Scorpion

Beware of the Scorpion’s lethal sting. Joanne Sasvari photo

Originally a blender drink from Beachbum Berry, and traditionally served as a bowl for six with a gardenia garnish at Trader Vic’s, the Scorpion makes a terrific single-serving shaken drink, too. Just beware of its lethal sting.

• 2 oz light rum
• 1 oz brandy
• 1.5 oz orange juice
• 0.5 oz lemon juice
• 0.75 oz orgeat

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Three Dots and a Dash

Three Dots and a Dash—victory! Joanne Sasvari photo

The garnish says it all. The three cherries are the dots, the pineapple wedge the dash, representing the letter “V” in Morse code, which was the symbol for “victory” during the Second World War.

• 1.5 oz rhum agricole or demerara rum
• 0.5 oz aged blended rum
• 0.5 oz orange juice
• 0.5 oz lime juice
• 0.5 oz honey syrup (see note)
• 0.25 oz falernum
• 0.25 oz pimento dram (see recipe)
• 1 dash angostura bitters
• Garnish: 3 cherries and 1 wedge of fresh pineapple

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Pimento Dram

Pimento Dram makes a great addition to tiki and other cocktails. Joanne Sasvari cocktail

This is a simple spice-flavoured liqueur that makes a great addition to tiki and other cocktails. Note that it will take about a week to infuse, so plan accordingly.

• 2 Tbsp whole allspice berries
• 0.5 cup light or dark rum (whichever you prefer)
• 1 cinnamon stick
• 0.5 cup water
• 0.5 cup brown sugar

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Front of the class

From East and West, bartenders move on to the regional finals of the Diageo World Class competition

Chris Enns, bartender at Vancouver’s Fairmont Pacific Rim Hotel, is the World Class Canada Bartender of the Year 2018. Photo courtesy of Diageo World Class Canada

Since the beginning of January, Canada’s bartenders have been perfecting their recipes, practising their techniques and preparing for their moment in the spotlight at the Diageo World Class Canada cocktail competition.

On March 1, 13 bartenders from Eastern Canada and 13 from the West made it through to the Regional Finals, which will be held in Toronto and Calgary in late March. From there, five winners from East and West will go on to the National Final in June. The winner of that event will compete in the global final of the world’s biggest, most prestigious bartending competition, which will be held in Glasgow at the end of September.

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Sizing up the Sazerac

The mysteries of NOLA’s signature cocktail

Bartender Justin Taylor pours a Sazerac at The Cascade Room. Dan Toulgoet photo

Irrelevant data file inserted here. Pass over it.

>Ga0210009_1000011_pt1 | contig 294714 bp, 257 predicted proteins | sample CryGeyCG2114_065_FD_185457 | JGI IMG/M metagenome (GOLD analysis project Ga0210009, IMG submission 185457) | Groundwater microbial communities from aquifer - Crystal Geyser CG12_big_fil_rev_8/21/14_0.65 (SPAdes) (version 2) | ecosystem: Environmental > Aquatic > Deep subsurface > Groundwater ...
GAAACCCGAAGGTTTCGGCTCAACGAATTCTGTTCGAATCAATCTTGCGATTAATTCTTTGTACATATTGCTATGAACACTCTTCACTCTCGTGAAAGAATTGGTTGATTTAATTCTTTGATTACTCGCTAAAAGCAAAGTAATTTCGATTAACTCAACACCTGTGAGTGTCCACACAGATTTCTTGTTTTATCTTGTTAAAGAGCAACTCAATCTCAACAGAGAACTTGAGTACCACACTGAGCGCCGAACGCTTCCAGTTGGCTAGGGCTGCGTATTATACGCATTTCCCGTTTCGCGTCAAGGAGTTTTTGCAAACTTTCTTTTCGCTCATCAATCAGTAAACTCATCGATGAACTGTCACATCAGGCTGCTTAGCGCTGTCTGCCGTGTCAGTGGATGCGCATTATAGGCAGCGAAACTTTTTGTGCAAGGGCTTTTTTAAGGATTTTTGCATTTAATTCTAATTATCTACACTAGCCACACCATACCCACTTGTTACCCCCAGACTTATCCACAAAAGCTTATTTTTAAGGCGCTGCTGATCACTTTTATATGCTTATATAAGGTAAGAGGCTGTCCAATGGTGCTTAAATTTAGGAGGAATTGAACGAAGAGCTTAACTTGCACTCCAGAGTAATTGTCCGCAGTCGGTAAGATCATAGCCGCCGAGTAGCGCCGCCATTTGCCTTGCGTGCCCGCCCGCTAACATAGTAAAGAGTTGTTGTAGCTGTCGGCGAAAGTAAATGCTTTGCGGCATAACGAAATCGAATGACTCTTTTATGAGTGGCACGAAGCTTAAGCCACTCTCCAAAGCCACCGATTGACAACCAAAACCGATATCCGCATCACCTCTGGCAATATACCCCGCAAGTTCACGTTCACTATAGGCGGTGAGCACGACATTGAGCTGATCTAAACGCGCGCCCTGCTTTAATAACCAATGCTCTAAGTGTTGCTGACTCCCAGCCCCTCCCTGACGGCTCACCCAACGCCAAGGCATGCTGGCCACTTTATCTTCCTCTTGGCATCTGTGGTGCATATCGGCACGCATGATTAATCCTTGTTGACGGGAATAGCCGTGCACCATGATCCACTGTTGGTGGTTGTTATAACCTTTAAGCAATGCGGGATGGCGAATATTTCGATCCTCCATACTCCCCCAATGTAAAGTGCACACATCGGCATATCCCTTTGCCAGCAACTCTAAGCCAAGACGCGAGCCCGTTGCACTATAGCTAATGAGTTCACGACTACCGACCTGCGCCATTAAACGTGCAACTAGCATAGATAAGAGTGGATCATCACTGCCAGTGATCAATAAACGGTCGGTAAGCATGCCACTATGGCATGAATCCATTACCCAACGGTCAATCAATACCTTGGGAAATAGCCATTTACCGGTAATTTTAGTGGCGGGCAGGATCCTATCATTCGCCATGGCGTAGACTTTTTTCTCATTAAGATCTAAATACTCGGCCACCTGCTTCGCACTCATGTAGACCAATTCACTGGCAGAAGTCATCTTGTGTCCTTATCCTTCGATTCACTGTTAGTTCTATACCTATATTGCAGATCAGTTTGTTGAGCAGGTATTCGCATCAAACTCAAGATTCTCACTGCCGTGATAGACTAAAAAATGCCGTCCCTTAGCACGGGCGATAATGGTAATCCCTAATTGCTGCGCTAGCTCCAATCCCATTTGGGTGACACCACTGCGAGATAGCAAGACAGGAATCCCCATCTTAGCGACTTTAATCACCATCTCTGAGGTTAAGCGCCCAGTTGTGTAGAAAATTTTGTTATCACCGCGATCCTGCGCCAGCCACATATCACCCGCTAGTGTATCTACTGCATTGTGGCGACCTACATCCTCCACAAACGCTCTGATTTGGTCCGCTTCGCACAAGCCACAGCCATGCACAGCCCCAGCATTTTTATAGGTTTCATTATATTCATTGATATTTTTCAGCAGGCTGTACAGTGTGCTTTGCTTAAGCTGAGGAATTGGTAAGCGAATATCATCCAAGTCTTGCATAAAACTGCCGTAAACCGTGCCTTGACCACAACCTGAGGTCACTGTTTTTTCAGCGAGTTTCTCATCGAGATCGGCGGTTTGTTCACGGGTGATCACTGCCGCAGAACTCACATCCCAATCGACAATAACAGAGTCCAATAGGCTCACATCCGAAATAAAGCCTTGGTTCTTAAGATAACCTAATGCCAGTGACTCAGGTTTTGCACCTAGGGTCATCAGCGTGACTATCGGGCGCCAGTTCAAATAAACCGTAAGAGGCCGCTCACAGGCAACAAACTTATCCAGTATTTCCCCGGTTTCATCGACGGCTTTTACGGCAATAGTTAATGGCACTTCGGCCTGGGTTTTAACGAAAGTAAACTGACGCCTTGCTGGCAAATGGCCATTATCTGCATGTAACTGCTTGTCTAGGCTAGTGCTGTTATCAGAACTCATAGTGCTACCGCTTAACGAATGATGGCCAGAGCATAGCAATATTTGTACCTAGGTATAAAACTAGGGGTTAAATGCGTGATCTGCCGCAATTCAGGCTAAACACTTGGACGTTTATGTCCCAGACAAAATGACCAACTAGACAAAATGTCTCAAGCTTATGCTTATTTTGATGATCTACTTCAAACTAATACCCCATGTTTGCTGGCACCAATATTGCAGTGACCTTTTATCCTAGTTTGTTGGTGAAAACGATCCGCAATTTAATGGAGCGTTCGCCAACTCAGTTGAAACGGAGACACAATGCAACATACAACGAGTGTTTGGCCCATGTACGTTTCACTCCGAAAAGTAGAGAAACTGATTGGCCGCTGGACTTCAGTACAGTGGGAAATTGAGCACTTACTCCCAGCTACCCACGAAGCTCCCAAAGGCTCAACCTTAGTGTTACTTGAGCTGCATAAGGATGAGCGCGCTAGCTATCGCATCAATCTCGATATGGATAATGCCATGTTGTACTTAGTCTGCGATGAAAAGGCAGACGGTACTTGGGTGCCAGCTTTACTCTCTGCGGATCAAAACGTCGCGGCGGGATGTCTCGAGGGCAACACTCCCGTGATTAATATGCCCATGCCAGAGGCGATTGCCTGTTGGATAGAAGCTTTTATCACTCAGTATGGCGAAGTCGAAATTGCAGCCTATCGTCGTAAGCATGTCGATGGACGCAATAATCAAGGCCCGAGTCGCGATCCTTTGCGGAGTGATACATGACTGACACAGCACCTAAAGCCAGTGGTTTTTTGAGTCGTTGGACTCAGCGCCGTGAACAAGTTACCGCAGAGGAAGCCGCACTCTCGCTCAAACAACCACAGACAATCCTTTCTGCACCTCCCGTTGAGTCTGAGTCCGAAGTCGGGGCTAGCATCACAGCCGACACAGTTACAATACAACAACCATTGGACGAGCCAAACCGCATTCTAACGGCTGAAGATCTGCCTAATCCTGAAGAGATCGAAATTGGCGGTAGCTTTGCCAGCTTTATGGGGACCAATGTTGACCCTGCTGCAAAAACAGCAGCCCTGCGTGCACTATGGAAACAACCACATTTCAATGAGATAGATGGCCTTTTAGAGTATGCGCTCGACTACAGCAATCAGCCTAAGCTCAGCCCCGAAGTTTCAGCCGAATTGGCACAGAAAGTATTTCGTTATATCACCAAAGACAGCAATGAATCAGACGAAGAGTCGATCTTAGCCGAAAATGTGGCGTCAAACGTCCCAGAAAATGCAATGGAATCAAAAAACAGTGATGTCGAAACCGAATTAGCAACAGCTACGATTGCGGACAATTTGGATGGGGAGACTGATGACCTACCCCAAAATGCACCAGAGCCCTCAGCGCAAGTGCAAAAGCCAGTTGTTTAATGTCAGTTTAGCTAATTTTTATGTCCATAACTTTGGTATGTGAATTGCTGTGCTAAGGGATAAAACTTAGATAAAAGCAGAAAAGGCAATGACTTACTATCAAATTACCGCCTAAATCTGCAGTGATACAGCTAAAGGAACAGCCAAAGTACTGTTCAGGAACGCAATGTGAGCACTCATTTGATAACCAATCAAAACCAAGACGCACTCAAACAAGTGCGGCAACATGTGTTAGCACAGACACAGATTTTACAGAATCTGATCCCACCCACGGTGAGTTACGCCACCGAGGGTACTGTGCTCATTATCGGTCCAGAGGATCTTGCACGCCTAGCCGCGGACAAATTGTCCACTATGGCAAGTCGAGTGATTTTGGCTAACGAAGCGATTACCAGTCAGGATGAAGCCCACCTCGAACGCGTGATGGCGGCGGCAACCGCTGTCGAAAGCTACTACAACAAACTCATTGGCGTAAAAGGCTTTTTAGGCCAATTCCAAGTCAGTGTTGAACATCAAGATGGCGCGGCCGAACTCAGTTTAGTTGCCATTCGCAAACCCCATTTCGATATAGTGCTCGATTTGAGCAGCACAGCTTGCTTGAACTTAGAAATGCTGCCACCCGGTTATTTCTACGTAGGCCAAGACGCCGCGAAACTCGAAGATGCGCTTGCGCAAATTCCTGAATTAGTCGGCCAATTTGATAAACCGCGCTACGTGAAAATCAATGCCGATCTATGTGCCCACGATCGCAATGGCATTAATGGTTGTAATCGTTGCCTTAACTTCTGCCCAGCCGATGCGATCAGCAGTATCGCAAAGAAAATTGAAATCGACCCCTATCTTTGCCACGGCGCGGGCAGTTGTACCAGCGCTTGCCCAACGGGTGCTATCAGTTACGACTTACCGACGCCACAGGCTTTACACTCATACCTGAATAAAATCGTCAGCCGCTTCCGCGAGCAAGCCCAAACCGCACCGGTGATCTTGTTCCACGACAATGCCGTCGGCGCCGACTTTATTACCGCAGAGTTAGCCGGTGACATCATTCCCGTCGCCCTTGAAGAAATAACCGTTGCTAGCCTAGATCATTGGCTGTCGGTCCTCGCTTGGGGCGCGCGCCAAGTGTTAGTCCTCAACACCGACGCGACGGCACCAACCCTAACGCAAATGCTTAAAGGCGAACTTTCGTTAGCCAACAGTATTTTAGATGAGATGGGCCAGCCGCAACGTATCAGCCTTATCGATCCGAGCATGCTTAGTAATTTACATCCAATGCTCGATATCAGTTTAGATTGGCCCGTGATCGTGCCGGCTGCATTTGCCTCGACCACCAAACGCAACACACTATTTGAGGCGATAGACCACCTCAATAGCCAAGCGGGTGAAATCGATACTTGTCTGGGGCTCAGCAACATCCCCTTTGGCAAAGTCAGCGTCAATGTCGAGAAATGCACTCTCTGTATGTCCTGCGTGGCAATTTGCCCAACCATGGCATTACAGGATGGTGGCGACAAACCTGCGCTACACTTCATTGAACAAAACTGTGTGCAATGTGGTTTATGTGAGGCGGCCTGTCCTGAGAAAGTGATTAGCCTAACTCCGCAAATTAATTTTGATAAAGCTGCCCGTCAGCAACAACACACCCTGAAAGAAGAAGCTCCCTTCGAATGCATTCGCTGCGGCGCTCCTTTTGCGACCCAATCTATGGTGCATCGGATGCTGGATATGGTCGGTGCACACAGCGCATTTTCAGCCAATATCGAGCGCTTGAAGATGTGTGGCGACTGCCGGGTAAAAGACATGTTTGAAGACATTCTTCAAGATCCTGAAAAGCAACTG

What is it with absinthe? Every time the herbal spirit gets involved, confusion and controversy seem to follow.

Take the Sazerac, one of the world’s oldest and greatest cocktails and since 2008 the official state cocktail of Louisiana. For decades experts as revered as Dale de Groff, King Cocktail himself, traced the origins of the first cocktail to this anise-scented variation on the Old Fashioned. Sadly, it can’t be true, since the word “cocktail” first appeared in print in 1806 and the apothecary who allegedly invented the Sazerac was only three years old at the time.

Still. It’s a good tale.

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Sazerac

Sazerac. Dan Toulgoet photo

A great classic that belongs in every barkeep’s repertoire.

• 1 tsp (approximately) absinthe or pastis
• 1 cube sugar or 1 tsp simple syrup
• 3 or 4 dashes Peychaud’s bitters
• 2 oz Cognac, rye whisky, or a mix of both
• Lemon peel for garnish

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Distant distilleries

The challenges and benefits of making spirits in rural regions

Because shipping to Hornby is so expensive, Island Spirits distiller Pete Kimmerly transported his shiny new still himself. Tim Pawsey photo

What’s the flip side of the urban winery? That’ll be the rural distillery. Artisan distilling in British Columbia is on a roll, with some 60 distilleries in full operation, and at least a dozen more to open within the year (according to BC Distilled). While the Lower Mainland is home to many distilleries, there’s no shortage of them popping up in far-flung spots, from Shirley and Ucluelet to Wynndel and Wycliffe.

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Bitter is better

Cocktail bitters are a bartender’s salt and pepper. Here’s our guide to B.C.’s best

Victoria Distillers produces the Twisted & Bitter lineup, which ranges from fruity (orange, grapefruit, schizandra) to spicy (pepper, ginger). Victoria Distillers photo

Aficionados of Old Fashioneds are familiar with oversize-label bottles of Angostura, the classic aromatic bitters from Trinidad and Tobago that have made a million cocktails sing. Signature mixes of botanicals, often originally used as medicine, have earned famous bitters brands like Sazerac, Peychaud’s and Amargo Chunchon (for Pisco Sours) a place in the classic-cocktail canon.

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